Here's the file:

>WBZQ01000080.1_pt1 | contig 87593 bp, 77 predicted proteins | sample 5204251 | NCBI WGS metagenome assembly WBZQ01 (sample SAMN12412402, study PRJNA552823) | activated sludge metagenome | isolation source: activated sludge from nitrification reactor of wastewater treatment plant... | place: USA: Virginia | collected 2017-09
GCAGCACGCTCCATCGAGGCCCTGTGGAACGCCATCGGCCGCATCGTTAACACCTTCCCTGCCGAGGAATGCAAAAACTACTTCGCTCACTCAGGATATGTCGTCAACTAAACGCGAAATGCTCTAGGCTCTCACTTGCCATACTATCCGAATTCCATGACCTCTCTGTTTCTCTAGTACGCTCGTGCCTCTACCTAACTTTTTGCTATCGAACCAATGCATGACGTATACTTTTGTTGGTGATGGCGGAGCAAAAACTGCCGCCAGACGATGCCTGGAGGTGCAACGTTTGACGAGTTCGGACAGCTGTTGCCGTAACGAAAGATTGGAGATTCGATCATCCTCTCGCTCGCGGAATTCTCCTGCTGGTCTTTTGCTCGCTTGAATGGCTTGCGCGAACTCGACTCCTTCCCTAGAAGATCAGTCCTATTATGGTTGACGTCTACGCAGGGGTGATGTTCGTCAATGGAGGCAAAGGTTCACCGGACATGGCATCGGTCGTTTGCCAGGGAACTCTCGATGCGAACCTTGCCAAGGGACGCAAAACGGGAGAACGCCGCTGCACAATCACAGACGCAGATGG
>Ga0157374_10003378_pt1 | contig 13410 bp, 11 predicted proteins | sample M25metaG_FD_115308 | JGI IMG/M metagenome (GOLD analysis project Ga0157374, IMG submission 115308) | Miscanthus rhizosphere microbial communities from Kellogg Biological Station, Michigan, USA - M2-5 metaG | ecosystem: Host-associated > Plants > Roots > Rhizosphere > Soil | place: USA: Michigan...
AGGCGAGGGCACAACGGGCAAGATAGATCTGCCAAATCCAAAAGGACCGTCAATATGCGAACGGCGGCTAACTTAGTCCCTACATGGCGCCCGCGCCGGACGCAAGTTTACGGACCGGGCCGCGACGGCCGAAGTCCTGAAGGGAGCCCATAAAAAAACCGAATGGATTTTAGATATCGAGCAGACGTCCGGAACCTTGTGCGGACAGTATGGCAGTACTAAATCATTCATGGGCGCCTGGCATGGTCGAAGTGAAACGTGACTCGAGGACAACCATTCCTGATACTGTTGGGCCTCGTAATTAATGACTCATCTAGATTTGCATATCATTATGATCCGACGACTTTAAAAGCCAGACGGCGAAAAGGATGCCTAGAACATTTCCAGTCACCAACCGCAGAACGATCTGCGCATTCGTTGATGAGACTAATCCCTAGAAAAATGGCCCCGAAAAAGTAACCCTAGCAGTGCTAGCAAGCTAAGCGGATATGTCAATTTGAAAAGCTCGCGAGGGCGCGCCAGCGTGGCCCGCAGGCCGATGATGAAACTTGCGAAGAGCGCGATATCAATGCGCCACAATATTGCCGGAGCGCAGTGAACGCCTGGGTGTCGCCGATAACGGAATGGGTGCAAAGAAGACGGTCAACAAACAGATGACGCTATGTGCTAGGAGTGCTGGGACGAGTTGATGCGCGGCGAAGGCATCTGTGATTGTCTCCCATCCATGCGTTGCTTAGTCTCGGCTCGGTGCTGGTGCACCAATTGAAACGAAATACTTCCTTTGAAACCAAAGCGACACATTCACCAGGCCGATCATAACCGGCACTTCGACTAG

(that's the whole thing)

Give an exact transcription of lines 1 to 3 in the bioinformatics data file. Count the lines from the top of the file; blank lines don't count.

>WBZQ01000080.1_pt1 | contig 87593 bp, 77 predicted proteins | sample 5204251 | NCBI WGS metagenome assembly WBZQ01 (sample SAMN12412402, study PRJNA552823) | activated sludge metagenome | isolation source: activated sludge from nitrification reactor of wastewater treatment plant... | place: USA: Virginia | collected 2017-09
GCAGCACGCTCCATCGAGGCCCTGTGGAACGCCATCGGCCGCATCGTTAACACCTTCCCTGCCGAGGAATGCAAAAACTACTTCGCTCACTCAGGATATGTCGTCAACTAAACGCGAAATGCTCTAGGCTCTCACTTGCCATACTATCCGAATTCCATGACCTCTCTGTTTCTCTAGTACGCTCGTGCCTCTACCTAACTTTTTGCTATCGAACCAATGCATGACGTATACTTTTGTTGGTGATGGCGGAGCAAAAACTGCCGCCAGACGATGCCTGGAGGTGCAACGTTTGACGAGTTCGGACAGCTGTTGCCGTAACGAAAGATTGGAGATTCGATCATCCTCTCGCTCGCGGAATTCTCCTGCTGGTCTTTTGCTCGCTTGAATGGCTTGCGCGAACTCGACTCCTTCCCTAGAAGATCAGTCCTATTATGGTTGACGTCTACGCAGGGGTGATGTTCGTCAATGGAGGCAAAGGTTCACCGGACATGGCATCGGTCGTTTGCCAGGGAACTCTCGATGCGAACCTTGCCAAGGGACGCAAAACGGGAGAACGCCGCTGCACAATCACAGACGCAGATGG
>Ga0157374_10003378_pt1 | contig 13410 bp, 11 predicted proteins | sample M25metaG_FD_115308 | JGI IMG/M metagenome (GOLD analysis project Ga0157374, IMG submission 115308) | Miscanthus rhizosphere microbial communities from Kellogg Biological Station, Michigan, USA - M2-5 metaG | ecosystem: Host-associated > Plants > Roots > Rhizosphere > Soil | place: USA: Michigan...